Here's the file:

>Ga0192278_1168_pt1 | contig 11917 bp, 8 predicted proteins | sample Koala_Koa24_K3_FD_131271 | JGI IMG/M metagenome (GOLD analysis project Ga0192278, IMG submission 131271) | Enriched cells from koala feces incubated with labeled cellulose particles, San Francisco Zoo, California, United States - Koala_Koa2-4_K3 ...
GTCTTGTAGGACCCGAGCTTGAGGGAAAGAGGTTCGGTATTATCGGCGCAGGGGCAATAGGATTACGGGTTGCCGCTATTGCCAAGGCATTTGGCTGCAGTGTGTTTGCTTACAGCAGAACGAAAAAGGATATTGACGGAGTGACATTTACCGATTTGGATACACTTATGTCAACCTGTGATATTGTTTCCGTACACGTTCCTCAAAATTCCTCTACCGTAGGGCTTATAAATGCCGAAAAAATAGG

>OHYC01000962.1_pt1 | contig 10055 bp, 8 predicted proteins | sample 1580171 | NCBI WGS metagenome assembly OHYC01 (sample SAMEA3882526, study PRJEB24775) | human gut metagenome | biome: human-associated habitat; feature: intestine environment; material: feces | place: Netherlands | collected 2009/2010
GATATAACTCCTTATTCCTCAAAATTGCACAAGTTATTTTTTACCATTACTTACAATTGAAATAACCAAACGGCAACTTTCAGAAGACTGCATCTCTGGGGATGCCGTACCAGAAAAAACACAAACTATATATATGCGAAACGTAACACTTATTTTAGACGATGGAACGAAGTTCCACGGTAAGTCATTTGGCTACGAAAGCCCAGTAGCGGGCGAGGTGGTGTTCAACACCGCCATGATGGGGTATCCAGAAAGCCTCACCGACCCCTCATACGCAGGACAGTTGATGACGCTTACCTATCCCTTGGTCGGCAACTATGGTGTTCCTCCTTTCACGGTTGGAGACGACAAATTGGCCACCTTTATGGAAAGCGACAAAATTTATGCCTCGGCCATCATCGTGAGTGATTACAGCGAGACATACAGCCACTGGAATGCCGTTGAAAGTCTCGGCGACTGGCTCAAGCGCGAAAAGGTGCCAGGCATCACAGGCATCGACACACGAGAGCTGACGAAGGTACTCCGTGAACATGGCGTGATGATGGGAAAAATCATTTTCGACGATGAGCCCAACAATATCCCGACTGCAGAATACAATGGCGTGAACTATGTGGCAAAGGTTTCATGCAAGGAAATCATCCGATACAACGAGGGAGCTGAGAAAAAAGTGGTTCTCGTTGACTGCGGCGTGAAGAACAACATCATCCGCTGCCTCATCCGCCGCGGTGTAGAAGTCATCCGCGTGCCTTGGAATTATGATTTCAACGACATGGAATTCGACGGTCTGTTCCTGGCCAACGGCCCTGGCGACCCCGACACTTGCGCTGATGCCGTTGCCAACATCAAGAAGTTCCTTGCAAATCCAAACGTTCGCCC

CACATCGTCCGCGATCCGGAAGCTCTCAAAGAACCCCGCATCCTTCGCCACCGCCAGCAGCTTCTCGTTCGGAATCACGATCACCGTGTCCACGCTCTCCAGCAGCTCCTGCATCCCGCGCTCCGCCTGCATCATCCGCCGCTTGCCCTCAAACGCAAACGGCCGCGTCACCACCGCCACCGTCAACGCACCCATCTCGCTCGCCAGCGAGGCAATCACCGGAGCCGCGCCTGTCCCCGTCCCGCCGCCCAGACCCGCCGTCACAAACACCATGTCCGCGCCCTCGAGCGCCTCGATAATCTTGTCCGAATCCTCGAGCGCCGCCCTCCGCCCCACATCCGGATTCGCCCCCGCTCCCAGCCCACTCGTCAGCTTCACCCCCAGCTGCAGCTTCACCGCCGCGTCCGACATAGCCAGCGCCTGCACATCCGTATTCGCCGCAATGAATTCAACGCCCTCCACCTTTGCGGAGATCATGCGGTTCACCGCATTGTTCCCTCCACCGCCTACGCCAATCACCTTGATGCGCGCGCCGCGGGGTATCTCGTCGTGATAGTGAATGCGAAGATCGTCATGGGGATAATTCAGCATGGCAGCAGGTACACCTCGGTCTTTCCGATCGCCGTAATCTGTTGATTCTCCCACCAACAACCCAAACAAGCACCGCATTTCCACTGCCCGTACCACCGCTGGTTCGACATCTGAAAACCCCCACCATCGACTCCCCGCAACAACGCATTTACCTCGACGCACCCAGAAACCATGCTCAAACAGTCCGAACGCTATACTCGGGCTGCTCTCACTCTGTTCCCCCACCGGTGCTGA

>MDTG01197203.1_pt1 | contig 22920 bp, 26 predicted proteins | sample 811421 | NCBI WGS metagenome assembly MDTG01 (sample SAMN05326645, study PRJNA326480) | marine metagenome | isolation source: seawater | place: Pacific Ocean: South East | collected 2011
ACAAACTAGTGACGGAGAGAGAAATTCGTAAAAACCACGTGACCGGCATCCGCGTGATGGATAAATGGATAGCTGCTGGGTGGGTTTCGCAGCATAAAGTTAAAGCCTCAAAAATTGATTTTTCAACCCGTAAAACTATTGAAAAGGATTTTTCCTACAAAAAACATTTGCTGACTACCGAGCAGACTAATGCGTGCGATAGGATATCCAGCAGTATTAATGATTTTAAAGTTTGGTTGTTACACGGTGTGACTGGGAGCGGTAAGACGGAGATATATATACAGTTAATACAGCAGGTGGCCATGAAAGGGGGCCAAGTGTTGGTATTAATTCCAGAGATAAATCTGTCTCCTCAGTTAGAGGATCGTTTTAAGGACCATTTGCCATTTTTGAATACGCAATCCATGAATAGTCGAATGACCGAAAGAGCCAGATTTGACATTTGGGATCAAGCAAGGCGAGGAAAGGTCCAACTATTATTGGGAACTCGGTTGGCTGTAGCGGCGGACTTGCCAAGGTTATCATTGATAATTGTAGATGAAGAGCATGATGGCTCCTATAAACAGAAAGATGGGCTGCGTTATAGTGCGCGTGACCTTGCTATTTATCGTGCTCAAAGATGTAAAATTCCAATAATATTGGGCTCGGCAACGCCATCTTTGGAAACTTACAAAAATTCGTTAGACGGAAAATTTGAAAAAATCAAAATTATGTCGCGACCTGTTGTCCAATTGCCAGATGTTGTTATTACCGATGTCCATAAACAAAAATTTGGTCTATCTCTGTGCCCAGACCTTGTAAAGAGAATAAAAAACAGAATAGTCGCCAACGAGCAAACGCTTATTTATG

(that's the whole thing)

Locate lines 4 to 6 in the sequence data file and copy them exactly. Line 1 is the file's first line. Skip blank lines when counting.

GATATAACTCCTTATTCCTCAAAATTGCACAAGTTATTTTTTACCATTACTTACAATTGAAATAACCAAACGGCAACTTTCAGAAGACTGCATCTCTGGGGATGCCGTACCAGAAAAAACACAAACTATATATATGCGAAACGTAACACTTATTTTAGACGATGGAACGAAGTTCCACGGTAAGTCATTTGGCTACGAAAGCCCAGTAGCGGGCGAGGTGGTGTTCAACACCGCCATGATGGGGTATCCAGAAAGCCTCACCGACCCCTCATACGCAGGACAGTTGATGACGCTTACCTATCCCTTGGTCGGCAACTATGGTGTTCCTCCTTTCACGGTTGGAGACGACAAATTGGCCACCTTTATGGAAAGCGACAAAATTTATGCCTCGGCCATCATCGTGAGTGATTACAGCGAGACATACAGCCACTGGAATGCCGTTGAAAGTCTCGGCGACTGGCTCAAGCGCGAAAAGGTGCCAGGCATCACAGGCATCGACACACGAGAGCTGACGAAGGTACTCCGTGAACATGGCGTGATGATGGGAAAAATCATTTTCGACGATGAGCCCAACAATATCCCGACTGCAGAATACAATGGCGTGAACTATGTGGCAAAGGTTTCATGCAAGGAAATCATCCGATACAACGAGGGAGCTGAGAAAAAAGTGGTTCTCGTTGACTGCGGCGTGAAGAACAACATCATCCGCTGCCTCATCCGCCGCGGTGTAGAAGTCATCCGCGTGCCTTGGAATTATGATTTCAACGACATGGAATTCGACGGTCTGTTCCTGGCCAACGGCCCTGGCGACCCCGACACTTGCGCTGATGCCGTTGCCAACATCAAGAAGTTCCTTGCAAATCCAAACGTTCGCCC

CACATCGTCCGCGATCCGGAAGCTCTCAAAGAACCCCGCATCCTTCGCCACCGCCAGCAGCTTCTCGTTCGGAATCACGATCACCGTGTCCACGCTCTCCAGCAGCTCCTGCATCCCGCGCTCCGCCTGCATCATCCGCCGCTTGCCCTCAAACGCAAACGGCCGCGTCACCACCGCCACCGTCAACGCACCCATCTCGCTCGCCAGCGAGGCAATCACCGGAGCCGCGCCTGTCCCCGTCCCGCCGCCCAGACCCGCCGTCACAAACACCATGTCCGCGCCCTCGAGCGCCTCGATAATCTTGTCCGAATCCTCGAGCGCCGCCCTCCGCCCCACATCCGGATTCGCCCCCGCTCCCAGCCCACTCGTCAGCTTCACCCCCAGCTGCAGCTTCACCGCCGCGTCCGACATAGCCAGCGCCTGCACATCCGTATTCGCCGCAATGAATTCAACGCCCTCCACCTTTGCGGAGATCATGCGGTTCACCGCATTGTTCCCTCCACCGCCTACGCCAATCACCTTGATGCGCGCGCCGCGGGGTATCTCGTCGTGATAGTGAATGCGAAGATCGTCATGGGGATAATTCAGCATGGCAGCAGGTACACCTCGGTCTTTCCGATCGCCGTAATCTGTTGATTCTCCCACCAACAACCCAAACAAGCACCGCATTTCCACTGCCCGTACCACCGCTGGTTCGACATCTGAAAACCCCCACCATCGACTCCCCGCAACAACGCATTTACCTCGACGCACCCAGAAACCATGCTCAAACAGTCCGAACGCTATACTCGGGCTGCTCTCACTCTGTTCCCCCACCGGTGCTGA

>MDTG01197203.1_pt1 | contig 22920 bp, 26 predicted proteins | sample 811421 | NCBI WGS metagenome assembly MDTG01 (sample SAMN05326645, study PRJNA326480) | marine metagenome | isolation source: seawater | place: Pacific Ocean: South East | collected 2011